When first configuring Dash you will discover that there is a range of different Attributes that are already created in the system as a baseline. The majority of these can be deleted if they are not needed, or alternatively, they can be hidden from displaying in your Filters section.
It is possible to create new Attributes in order to ensure you are storing all of the relevant information about your assets in a way that is easy to maintain.
In the case of the University example above, some possible new Attributes could be:
Faculty / Filetype (assuming not Folders)
Photographer (who took the image?)
Source (where is the asset from?)
Information about your images that is more descriptive could then be captured in the other attributes as tags such as:
Number of people
A blend of Folders/Sub-Folders and Attributes will help to ensure your system is easy to use during both upload and download processes, plus your assets will be much easier to find through browsing or searching.
How much of this do I need to get right on day one?
Dash is designed to allow you to rapidly start using your assets as they're uploaded without needing to go through the full tagging process. By ensuring you have attributes set up for the 'Intelligence' functions of Dash, you can quickly enable facial recognition, auto-tagging based on content, and also character/word recognition in your images. These can help to give your users the ability to find assets in lieu of having a full suite of metadata. We would recommend that you spend some time trying to make sure you have your taxonomy built early in your project so you don't need to work through a large number of assets to add information you could've included during the upload process, but we appreciate sometimes it's better to get started with the application and work through these tasks in parallel.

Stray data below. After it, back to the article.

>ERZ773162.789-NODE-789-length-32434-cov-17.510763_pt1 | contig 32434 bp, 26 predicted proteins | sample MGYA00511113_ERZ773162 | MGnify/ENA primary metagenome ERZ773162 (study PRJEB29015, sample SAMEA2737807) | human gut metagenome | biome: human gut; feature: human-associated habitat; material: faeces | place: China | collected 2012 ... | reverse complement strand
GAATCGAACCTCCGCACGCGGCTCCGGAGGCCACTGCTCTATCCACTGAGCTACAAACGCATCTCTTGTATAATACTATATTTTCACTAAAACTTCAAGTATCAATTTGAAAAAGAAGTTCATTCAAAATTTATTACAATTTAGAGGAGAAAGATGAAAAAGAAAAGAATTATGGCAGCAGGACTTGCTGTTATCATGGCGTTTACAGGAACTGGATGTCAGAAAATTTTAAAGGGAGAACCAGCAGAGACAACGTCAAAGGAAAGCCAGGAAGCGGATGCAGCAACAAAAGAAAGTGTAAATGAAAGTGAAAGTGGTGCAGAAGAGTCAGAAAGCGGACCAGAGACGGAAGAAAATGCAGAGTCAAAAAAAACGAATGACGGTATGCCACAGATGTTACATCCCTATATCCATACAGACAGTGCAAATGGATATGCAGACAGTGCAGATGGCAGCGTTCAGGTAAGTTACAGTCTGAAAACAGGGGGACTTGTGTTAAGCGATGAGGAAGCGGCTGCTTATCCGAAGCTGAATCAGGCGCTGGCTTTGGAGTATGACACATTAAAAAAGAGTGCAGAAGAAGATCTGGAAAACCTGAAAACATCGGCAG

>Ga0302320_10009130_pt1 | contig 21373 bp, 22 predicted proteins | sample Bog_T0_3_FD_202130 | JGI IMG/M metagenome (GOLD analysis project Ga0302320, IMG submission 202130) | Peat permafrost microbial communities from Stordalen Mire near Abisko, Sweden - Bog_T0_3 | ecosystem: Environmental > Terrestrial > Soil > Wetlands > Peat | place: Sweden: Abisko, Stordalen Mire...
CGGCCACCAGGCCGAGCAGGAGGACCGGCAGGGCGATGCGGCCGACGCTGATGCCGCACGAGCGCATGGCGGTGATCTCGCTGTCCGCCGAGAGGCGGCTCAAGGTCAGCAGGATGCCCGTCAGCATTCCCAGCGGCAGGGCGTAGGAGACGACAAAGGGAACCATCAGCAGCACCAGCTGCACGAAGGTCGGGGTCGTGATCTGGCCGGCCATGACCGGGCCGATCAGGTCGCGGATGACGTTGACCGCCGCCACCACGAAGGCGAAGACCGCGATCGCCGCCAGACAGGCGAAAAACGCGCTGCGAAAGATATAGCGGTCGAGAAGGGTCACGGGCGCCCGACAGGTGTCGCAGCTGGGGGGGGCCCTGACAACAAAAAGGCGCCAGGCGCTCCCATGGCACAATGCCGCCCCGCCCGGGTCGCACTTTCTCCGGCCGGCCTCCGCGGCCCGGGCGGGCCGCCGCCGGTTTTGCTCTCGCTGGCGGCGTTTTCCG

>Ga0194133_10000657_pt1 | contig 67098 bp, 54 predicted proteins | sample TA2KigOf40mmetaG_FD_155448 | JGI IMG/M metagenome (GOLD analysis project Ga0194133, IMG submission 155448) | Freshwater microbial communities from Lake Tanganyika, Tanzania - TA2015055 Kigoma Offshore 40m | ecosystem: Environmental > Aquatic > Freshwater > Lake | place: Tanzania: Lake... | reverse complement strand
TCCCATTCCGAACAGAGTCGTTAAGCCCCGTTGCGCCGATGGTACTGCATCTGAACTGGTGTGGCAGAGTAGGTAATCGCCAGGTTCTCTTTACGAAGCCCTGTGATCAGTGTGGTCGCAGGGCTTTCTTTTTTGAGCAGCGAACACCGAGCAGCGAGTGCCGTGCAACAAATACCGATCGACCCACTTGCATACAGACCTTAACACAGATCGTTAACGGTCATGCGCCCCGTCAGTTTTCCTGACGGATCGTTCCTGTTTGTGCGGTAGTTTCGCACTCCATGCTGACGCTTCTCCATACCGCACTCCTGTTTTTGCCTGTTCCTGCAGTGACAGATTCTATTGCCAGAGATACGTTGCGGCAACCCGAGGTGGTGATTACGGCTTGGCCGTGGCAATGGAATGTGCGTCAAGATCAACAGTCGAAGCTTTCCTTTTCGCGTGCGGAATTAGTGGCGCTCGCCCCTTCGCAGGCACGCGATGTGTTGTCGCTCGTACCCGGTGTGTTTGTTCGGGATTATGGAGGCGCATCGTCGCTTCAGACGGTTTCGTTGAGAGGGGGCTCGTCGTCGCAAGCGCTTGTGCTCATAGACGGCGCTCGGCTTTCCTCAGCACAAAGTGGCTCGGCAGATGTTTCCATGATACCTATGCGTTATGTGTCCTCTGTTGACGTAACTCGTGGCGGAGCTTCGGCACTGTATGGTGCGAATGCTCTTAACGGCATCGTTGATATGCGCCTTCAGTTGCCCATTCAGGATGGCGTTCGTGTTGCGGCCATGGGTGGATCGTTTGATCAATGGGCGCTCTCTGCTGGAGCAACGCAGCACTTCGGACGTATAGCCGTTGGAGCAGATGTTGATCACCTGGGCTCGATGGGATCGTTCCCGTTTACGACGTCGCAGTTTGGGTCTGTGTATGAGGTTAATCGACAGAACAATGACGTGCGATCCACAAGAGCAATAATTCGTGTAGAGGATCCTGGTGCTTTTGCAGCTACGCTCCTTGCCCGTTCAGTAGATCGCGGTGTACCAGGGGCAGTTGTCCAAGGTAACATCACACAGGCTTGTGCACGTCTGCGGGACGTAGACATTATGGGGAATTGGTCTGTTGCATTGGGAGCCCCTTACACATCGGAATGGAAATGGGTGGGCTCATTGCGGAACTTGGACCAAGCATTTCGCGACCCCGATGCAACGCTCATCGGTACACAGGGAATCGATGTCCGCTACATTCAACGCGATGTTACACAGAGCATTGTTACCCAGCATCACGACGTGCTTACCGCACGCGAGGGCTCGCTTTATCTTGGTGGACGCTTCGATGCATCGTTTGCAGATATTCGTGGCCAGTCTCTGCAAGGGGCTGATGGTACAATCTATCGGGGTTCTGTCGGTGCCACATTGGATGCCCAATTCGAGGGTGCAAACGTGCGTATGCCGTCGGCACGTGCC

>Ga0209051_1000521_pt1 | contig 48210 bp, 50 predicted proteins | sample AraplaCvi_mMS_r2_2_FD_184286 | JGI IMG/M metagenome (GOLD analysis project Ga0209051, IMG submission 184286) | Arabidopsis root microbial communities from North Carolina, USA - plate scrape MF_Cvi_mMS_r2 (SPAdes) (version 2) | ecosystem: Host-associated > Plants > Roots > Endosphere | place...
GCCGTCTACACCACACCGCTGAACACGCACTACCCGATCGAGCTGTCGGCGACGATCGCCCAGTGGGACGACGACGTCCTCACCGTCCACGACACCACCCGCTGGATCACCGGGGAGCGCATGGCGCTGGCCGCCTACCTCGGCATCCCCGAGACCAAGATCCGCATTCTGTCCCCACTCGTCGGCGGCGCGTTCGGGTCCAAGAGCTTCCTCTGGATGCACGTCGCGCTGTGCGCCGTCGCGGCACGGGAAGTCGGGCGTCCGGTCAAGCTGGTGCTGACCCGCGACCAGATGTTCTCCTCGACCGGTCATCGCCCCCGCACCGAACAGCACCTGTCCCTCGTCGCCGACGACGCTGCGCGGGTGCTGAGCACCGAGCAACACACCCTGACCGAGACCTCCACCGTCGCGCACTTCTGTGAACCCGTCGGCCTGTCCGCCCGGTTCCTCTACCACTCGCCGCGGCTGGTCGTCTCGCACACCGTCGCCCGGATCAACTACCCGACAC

The university example mentioned above is detailed more extensively in a standalone document which you can access through Google Sheets.
Configuring your Folders and Attributes are a great way to start making sure you have an effective DAM, but there are other areas you will also want to consider. A sensible next step would be to consider which of these you want displayed as Filters in order to make the search function for your users both powerful and intuitive.
It's important to ensure the system is built with your users in mind, as the only way to ensure a DAM implementation is successful is ensuring that it is an enjoyable and useful experience for your users. Regular consultation with your users during the configuration stage (and even when the system has gone live) is a great way to ensure the decisions you make are beneficial for all.
Our years of experience in configuring the software can also be a useful resource, so if you'd like any more advice or assistance with this, please get in touch so we can arrange a conversation.